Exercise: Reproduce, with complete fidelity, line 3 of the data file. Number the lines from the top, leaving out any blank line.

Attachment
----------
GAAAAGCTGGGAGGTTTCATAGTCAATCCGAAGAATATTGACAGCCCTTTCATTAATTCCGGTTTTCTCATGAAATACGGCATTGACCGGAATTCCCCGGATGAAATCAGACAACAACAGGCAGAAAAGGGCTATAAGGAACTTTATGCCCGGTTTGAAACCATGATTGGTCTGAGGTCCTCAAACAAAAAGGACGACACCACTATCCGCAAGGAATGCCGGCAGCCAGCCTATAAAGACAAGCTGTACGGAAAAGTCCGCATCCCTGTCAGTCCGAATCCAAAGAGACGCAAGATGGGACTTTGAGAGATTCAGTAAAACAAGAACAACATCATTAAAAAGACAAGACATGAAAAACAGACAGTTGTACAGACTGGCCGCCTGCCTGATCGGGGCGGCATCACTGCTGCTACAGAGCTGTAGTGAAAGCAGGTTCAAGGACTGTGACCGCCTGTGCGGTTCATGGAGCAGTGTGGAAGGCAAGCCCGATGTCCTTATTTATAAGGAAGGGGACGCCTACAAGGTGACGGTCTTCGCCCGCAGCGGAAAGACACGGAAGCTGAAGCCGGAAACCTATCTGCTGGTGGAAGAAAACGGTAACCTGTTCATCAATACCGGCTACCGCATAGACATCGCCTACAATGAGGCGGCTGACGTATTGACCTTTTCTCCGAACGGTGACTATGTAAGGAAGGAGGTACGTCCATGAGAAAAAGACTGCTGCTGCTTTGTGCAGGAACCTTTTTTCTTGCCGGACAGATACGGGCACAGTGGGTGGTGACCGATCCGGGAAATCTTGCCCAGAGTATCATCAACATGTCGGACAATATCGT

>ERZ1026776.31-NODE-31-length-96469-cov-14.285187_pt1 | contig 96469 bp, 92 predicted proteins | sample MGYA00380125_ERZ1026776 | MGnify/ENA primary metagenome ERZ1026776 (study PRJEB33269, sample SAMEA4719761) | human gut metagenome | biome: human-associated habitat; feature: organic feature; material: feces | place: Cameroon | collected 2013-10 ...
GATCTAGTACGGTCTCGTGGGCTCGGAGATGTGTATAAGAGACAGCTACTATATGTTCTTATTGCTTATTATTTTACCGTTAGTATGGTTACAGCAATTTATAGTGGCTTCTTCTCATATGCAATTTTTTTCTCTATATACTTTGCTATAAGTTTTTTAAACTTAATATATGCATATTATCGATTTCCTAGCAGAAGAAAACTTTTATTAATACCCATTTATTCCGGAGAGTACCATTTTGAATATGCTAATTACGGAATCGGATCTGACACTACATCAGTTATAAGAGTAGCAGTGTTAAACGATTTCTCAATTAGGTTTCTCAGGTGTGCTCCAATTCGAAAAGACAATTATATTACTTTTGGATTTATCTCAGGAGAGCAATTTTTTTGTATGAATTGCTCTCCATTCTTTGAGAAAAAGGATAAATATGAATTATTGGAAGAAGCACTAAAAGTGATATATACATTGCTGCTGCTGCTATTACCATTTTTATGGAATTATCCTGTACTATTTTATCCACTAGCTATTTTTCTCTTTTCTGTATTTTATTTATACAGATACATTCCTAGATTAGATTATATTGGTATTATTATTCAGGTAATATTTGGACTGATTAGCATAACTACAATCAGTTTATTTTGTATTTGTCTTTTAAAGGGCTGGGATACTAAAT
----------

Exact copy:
GATCTAGTACGGTCTCGTGGGCTCGGAGATGTGTATAAGAGACAGCTACTATATGTTCTTATTGCTTATTATTTTACCGTTAGTATGGTTACAGCAATTTATAGTGGCTTCTTCTCATATGCAATTTTTTTCTCTATATACTTTGCTATAAGTTTTTTAAACTTAATATATGCATATTATCGATTTCCTAGCAGAAGAAAACTTTTATTAATACCCATTTATTCCGGAGAGTACCATTTTGAATATGCTAATTACGGAATCGGATCTGACACTACATCAGTTATAAGAGTAGCAGTGTTAAACGATTTCTCAATTAGGTTTCTCAGGTGTGCTCCAATTCGAAAAGACAATTATATTACTTTTGGATTTATCTCAGGAGAGCAATTTTTTTGTATGAATTGCTCTCCATTCTTTGAGAAAAAGGATAAATATGAATTATTGGAAGAAGCACTAAAAGTGATATATACATTGCTGCTGCTGCTATTACCATTTTTATGGAATTATCCTGTACTATTTTATCCACTAGCTATTTTTCTCTTTTCTGTATTTTATTTATACAGATACATTCCTAGATTAGATTATATTGGTATTATTATTCAGGTAATATTTGGACTGATTAGCATAACTACAATCAGTTTATTTTGTATTTGTCTTTTAAAGGGCTGGGATACTAAAT